The fashion industry’s biggest sale ever has fallen apart
When diamonds *aren’t* your best friend
It’s a battle of the luxury brands in the story of a multi-billion dollar deal gone wrong.
Last week LVMH (arguably the world’s biggest luxury brand conglomerate) called off its $16 billion acquisition of American jeweller Tiffany&Co., which had been dubbed “the biggest deal in luxury history”.
LVMH has cited delays, a directive from the French government and the jeweller’s management of the Covid-19 crisis as reasons for backing out of the deal, but Tiffany is refusing to let it go.
Where it all started
Around October 2019, Moët Hennessy Louis Vuitton (also known as LVMH) announced it wanted to buy Tiffany&Co. in an effort to grow its jewellery portfolio.
Soon after a sum of $16 billion USD (trust us you don’t want to know what that is in Rands) was accepted by the Tiffany&Co. board, and so the world’s largest fashion acquisition to date started rolling.
And then Covid-19 happened
Like most businesses, especially those in the luxury retail space, Tiffany took a massive knock early in the year when they were forced to temporarily close stores to limit the spread of the coronavirus. Understandably, people also weren’t rushing to buy diamonds as the economy flailed.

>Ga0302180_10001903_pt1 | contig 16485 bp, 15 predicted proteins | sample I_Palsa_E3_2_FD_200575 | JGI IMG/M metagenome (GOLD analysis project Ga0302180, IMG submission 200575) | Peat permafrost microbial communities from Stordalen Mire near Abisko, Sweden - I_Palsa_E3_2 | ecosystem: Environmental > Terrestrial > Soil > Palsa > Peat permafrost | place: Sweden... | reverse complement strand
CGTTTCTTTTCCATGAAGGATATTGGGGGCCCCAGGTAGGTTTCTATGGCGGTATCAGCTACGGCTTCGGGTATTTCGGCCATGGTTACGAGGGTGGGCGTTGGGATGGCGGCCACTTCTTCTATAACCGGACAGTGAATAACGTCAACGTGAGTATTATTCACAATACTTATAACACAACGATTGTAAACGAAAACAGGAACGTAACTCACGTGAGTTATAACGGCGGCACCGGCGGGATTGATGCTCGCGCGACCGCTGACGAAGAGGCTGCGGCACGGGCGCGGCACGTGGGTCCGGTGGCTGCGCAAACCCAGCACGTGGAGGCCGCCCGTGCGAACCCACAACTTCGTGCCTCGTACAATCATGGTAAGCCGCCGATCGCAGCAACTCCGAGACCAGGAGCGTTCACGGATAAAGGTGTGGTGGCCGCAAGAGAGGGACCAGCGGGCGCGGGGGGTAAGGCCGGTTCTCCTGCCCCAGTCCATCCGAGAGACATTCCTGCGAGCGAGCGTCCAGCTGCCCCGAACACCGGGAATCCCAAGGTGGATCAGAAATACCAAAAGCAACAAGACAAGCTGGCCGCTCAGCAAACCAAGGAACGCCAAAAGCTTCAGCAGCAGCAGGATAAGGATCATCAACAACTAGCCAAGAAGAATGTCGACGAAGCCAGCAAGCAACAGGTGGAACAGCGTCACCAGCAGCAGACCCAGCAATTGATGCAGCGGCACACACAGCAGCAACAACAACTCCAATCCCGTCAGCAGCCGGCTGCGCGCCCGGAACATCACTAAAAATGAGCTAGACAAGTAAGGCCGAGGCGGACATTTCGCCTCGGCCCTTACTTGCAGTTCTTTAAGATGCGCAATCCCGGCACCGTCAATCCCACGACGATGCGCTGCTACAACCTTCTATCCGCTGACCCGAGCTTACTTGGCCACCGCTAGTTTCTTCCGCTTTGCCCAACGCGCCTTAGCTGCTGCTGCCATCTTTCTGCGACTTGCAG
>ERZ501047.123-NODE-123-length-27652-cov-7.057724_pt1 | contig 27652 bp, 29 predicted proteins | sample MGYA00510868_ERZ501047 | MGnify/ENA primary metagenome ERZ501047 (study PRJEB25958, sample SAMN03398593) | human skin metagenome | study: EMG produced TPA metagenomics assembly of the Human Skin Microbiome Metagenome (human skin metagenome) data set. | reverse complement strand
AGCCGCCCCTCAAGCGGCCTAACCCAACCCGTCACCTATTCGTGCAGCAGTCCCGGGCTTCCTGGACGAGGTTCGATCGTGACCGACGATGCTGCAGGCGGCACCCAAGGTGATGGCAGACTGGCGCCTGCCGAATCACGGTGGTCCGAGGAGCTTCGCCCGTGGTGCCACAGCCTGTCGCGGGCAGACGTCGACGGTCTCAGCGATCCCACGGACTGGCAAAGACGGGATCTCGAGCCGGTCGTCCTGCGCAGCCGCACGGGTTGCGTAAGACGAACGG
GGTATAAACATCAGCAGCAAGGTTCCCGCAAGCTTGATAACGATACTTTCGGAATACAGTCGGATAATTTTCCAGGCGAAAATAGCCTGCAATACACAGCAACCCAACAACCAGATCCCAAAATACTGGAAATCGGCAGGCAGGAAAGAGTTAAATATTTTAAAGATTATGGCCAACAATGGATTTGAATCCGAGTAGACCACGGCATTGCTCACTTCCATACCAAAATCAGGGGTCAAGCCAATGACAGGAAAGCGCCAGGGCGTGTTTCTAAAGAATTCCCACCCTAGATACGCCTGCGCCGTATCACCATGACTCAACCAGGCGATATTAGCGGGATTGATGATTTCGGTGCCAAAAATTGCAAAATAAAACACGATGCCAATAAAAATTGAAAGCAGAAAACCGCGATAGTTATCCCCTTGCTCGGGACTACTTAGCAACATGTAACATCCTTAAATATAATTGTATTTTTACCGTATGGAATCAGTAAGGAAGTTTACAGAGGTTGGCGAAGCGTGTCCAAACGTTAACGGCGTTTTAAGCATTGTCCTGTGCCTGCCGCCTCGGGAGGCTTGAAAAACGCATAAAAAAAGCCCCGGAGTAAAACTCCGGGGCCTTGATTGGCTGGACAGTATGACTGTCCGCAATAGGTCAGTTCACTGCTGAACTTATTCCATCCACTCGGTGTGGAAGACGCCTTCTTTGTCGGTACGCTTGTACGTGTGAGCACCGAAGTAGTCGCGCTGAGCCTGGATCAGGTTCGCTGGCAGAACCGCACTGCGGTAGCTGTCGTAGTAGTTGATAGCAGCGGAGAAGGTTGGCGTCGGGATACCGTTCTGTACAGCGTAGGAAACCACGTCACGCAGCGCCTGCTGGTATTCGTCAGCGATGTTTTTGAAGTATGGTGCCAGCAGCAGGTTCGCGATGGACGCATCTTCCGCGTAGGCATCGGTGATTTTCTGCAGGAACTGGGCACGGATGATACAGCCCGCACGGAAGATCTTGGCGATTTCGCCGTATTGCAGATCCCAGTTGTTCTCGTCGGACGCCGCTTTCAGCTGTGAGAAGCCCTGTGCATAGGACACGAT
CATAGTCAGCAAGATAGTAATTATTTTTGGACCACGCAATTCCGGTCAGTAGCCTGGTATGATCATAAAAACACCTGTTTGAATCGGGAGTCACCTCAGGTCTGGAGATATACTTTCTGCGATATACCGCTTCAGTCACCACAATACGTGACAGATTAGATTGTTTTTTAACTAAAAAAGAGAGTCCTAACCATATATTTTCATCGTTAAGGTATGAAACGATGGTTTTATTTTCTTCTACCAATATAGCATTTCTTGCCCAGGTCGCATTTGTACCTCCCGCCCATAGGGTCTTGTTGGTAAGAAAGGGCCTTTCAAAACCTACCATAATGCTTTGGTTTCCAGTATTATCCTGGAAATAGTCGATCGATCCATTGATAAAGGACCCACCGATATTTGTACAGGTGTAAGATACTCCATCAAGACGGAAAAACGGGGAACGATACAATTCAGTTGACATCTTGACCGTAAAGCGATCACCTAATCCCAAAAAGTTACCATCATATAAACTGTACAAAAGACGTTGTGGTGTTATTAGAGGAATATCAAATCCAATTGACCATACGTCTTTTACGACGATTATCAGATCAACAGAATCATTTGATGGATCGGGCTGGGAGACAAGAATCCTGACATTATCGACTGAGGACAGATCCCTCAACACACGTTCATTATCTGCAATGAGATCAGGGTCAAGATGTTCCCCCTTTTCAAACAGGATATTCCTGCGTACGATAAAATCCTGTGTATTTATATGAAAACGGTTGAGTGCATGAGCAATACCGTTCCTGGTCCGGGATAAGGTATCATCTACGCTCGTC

As a result, Tiffany announced in its June quarterly report that net sales in the Americas, its largest market, were down 45%.
This is one of the major reasons that LVMH started to develop cold feet, and they’ve since come out and criticised Tiffany’s handling of the Covid crisis.
The French government is kind of involved
LVMH also claims that the French government (LVMH is French), has asked the company to delay the deal beyond January 6 2021, because of the US imposing a new 25% luxury tax on French goods.
However, Tiffany says that the French government’s request for a delay has no real basis in French law.
Tiffany is now suing
Despite relations souring between the two groups, Tiffany still wants the deal to go through and has filed a lawsuit in the court of chancery of the state of Delaware, saying it: “refutes LVMH’s suggestions that it can avoid completing the acquisition by claiming Tiffany has undergone a material adverse effect or breached its obligations under the merger agreement, or that the transaction is in some way inconsistent with its patriotic duties as a French corporation.”
LVMH responded immediately saying that it will “defend itself vigorously” in court, and that they will, “challenge the handling of the crisis by Tiffany’s management and its Board of Directors.” Spicy!
While we sincerely hope that neither of the companies’ employees’ job security or income is on the line as a result, we find the back and forth between the two worthy of a reality series!
Buckle up, because this drama is just getting started.
Click here for more fashion news.